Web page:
White teachers looking for authentic, sustainable ways to create equitable classrooms for all students, especially BIPOC students, will benefit from this conversation between Miriam and Missy, 2 teachers who have been part of the FAME community for many years. They talk about creating safe spaces for students who need so much more than just musical guidance, as well as the necessary discomfort of confronting systemic racism, implicit bias, and white supremacy personally and professionally.
Miriam Capellan is a PreK-5 vocal/general music teacher in Arlington, Virginia. She earned her bachelor’s in music education from Boston University, a master’s degree in Creative Arts in Learning from Lesley University, and is currently working towards a second master’s in music education with a Kodály emphasis. Miriam has been a vocal music specialist since 2001, teaching in Massachusetts, Maryland, and now Virginia. She is a National Board Certified Teacher and a Kennedy Center Changing Education through the Arts (CETA) certified educator. Miriam is a board member for the Virginia Organization of Kodály Educators, a member-at-large of the National Association for Music Educations (NAfME) Composition Council, and a member of the choral committee and media committee for the Feierabend Association. She is active on Twitter using the handle @choralmiriam. She loves figs, reading with her three children, and contra-dancing.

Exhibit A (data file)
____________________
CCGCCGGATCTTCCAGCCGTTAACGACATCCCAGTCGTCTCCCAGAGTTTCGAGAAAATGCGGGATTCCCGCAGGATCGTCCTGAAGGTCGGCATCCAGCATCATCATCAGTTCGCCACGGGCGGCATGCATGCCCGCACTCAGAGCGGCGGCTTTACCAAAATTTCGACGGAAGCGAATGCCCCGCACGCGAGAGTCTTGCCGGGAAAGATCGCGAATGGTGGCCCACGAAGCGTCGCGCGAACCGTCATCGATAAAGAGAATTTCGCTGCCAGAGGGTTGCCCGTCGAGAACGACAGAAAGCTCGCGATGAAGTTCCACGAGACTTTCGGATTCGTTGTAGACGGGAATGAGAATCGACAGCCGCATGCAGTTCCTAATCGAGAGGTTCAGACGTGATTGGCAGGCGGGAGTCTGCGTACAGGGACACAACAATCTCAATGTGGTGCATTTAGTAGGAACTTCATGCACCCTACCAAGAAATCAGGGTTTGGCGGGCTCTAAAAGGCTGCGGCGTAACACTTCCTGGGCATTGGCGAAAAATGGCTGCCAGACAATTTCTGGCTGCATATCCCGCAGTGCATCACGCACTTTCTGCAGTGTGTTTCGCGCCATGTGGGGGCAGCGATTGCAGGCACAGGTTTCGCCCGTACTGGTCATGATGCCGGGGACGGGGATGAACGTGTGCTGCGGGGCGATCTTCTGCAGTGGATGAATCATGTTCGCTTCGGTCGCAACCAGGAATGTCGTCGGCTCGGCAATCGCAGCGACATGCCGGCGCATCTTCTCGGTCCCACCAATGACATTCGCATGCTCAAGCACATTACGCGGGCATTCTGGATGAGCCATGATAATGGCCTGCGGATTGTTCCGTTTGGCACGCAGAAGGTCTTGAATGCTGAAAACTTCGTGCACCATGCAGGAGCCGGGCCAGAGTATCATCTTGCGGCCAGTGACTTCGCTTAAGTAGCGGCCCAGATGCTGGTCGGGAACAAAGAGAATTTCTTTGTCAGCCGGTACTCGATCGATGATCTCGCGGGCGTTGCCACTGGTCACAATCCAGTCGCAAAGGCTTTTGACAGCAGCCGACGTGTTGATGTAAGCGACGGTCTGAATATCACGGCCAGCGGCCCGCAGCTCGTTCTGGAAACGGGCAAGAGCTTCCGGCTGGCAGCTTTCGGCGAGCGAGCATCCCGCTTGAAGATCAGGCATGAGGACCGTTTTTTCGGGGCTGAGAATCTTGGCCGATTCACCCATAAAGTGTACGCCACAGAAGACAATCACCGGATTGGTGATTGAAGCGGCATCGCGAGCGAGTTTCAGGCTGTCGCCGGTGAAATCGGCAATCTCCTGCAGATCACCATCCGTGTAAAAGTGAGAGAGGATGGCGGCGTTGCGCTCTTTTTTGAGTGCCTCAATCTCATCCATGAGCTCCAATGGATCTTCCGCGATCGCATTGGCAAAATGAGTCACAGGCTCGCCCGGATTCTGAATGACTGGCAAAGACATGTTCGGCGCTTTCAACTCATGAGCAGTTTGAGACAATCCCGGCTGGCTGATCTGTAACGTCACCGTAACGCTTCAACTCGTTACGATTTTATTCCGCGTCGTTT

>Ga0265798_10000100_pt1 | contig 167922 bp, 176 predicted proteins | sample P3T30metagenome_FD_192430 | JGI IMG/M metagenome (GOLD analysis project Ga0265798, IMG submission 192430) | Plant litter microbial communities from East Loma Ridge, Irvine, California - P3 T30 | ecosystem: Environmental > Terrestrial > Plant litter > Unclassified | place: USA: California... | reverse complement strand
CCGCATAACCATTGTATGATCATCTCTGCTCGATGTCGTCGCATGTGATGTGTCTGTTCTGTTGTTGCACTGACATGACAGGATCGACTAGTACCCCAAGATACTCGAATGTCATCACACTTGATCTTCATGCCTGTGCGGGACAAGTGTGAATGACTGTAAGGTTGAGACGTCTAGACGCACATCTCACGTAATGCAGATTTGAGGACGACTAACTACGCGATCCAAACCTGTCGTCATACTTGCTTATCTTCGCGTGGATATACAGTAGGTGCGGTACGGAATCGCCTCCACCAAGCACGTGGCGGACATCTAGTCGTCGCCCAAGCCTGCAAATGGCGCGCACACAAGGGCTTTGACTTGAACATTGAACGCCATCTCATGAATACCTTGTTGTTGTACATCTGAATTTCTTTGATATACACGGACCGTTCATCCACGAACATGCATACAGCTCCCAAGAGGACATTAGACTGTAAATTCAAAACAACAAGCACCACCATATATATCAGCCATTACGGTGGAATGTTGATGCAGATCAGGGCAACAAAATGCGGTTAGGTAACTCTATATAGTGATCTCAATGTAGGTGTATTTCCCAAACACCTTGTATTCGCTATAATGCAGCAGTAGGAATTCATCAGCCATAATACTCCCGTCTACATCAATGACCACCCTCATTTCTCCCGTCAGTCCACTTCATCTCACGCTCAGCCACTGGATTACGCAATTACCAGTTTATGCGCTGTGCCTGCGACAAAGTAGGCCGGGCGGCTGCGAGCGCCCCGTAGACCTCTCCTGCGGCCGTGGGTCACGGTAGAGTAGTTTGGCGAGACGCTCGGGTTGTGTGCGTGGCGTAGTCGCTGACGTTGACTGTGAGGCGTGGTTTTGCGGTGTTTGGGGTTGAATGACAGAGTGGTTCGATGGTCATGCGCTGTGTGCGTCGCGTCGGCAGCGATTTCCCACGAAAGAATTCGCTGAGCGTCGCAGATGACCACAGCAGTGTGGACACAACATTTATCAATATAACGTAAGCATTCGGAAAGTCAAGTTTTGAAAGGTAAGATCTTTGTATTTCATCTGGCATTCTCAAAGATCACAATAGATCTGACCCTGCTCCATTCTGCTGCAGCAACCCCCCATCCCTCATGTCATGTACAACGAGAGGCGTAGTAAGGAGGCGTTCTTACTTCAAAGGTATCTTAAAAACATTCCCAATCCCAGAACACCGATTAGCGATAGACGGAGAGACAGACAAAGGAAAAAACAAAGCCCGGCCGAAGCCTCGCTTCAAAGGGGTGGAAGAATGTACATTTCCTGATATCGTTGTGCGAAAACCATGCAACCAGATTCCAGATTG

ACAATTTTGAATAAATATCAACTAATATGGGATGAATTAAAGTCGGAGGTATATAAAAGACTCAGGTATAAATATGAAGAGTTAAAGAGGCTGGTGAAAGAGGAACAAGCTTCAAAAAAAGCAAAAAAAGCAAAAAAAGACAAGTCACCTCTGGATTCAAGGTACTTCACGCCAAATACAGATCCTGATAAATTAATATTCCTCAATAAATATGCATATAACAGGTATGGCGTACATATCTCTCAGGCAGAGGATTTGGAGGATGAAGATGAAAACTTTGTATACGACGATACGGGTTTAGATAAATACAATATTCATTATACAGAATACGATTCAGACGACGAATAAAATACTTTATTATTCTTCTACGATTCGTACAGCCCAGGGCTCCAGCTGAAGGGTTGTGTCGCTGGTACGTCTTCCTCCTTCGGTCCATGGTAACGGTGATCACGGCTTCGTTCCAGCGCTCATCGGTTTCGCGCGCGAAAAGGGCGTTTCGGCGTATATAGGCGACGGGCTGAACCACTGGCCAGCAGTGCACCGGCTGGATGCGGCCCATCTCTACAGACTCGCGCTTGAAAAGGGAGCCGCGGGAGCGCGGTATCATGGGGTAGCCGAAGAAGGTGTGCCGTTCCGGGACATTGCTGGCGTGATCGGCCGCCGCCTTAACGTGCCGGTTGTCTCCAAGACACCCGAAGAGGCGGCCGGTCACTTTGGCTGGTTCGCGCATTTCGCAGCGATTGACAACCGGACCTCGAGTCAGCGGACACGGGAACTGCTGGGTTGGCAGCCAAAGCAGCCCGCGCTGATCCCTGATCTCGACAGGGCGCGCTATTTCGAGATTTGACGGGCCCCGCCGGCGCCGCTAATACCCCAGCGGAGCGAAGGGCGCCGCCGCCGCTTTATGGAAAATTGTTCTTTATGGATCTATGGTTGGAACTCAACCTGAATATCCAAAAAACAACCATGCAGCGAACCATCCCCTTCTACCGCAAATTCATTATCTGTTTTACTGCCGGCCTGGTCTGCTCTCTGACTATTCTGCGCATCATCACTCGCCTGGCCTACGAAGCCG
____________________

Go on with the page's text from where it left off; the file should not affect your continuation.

Resources mentioned in the episode:
“The Kodály and Rajkó Methods: Voices, Instruments, Ethnicity, and the Globalization of Hungarian Music Education in the Twentieth Century” by Lynn M. Hooker (reference for Kodaly’s views on the music of the Roma people)
More resources recommended by Miriam:
Articles by Miriam Capellan:
FAME Newsletter article (access for FAME members) “Women and Gender-Expansive Composers in the Feierabend Music Classroom”
Miriam’s blog, Clara Schumann Vampire-Slayer: Dear Guardian, RE: “Know the Score”
Article including Miriam Capellan: Teaching Music Magazine: “Teaching Composer Diversity” by Lori Schwartz Reichl